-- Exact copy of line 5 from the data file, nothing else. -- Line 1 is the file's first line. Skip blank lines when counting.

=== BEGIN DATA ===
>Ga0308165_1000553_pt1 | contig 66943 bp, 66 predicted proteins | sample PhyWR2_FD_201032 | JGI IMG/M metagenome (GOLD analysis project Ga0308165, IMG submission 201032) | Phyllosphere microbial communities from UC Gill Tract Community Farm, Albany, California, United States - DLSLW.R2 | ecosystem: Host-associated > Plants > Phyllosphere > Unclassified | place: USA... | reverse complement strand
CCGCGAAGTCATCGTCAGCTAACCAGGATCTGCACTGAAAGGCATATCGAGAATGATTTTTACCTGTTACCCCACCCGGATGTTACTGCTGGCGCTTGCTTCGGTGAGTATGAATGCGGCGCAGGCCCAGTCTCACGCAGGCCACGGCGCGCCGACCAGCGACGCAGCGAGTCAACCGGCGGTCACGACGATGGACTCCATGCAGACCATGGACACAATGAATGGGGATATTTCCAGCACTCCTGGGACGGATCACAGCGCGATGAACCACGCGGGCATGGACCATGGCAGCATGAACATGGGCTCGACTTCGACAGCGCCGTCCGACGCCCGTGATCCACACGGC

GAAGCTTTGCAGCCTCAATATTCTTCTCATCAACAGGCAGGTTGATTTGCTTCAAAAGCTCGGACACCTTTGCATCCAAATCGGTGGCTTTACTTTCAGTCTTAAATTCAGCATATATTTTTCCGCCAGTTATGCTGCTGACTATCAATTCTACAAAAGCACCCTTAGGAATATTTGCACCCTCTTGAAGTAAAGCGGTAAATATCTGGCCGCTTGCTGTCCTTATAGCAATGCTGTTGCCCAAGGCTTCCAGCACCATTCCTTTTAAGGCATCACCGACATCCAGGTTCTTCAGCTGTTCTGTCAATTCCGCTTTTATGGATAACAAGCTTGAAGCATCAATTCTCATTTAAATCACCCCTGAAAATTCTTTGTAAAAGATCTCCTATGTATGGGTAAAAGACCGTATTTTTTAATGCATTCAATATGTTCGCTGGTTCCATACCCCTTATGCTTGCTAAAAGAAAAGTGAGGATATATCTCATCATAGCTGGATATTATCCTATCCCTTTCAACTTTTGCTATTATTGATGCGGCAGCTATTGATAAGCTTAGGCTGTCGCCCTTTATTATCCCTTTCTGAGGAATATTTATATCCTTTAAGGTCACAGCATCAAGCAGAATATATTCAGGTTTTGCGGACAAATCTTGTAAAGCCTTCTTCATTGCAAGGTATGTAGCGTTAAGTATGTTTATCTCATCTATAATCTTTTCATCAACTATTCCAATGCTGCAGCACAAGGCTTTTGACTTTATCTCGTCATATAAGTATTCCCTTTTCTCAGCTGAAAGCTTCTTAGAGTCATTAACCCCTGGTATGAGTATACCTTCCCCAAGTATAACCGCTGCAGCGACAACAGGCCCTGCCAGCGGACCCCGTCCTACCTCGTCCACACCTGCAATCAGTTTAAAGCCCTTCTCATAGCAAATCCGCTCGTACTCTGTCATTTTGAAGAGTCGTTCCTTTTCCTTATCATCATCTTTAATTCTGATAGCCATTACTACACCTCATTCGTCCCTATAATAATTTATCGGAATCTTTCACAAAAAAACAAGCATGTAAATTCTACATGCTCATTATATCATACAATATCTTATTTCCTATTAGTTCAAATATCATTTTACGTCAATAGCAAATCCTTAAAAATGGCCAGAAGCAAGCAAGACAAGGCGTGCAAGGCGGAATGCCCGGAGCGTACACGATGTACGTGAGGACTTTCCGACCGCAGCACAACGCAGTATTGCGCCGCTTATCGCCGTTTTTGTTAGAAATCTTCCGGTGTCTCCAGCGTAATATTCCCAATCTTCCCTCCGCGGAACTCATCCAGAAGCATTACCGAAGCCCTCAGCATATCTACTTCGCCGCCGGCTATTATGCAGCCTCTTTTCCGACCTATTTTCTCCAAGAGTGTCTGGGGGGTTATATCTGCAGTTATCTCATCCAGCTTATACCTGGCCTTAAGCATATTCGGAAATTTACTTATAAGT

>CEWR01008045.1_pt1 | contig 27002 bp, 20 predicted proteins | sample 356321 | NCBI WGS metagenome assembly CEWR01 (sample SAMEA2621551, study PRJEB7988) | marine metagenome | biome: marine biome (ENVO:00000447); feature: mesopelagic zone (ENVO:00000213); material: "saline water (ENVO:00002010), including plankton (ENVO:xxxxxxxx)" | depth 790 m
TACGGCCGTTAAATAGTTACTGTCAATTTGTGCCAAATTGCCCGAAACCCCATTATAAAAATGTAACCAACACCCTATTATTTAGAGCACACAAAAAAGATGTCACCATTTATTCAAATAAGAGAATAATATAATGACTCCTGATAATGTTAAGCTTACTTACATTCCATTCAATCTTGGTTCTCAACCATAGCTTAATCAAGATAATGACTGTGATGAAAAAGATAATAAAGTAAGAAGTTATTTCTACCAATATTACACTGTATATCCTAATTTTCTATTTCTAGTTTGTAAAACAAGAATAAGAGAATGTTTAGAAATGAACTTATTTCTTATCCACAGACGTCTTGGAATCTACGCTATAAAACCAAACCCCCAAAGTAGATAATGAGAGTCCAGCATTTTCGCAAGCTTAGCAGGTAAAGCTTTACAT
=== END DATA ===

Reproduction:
TACGGCCGTTAAATAGTTACTGTCAATTTGTGCCAAATTGCCCGAAACCCCATTATAAAAATGTAACCAACACCCTATTATTTAGAGCACACAAAAAAGATGTCACCATTTATTCAAATAAGAGAATAATATAATGACTCCTGATAATGTTAAGCTTACTTACATTCCATTCAATCTTGGTTCTCAACCATAGCTTAATCAAGATAATGACTGTGATGAAAAAGATAATAAAGTAAGAAGTTATTTCTACCAATATTACACTGTATATCCTAATTTTCTATTTCTAGTTTGTAAAACAAGAATAAGAGAATGTTTAGAAATGAACTTATTTCTTATCCACAGACGTCTTGGAATCTACGCTATAAAACCAAACCCCCAAAGTAGATAATGAGAGTCCAGCATTTTCGCAAGCTTAGCAGGTAAAGCTTTACAT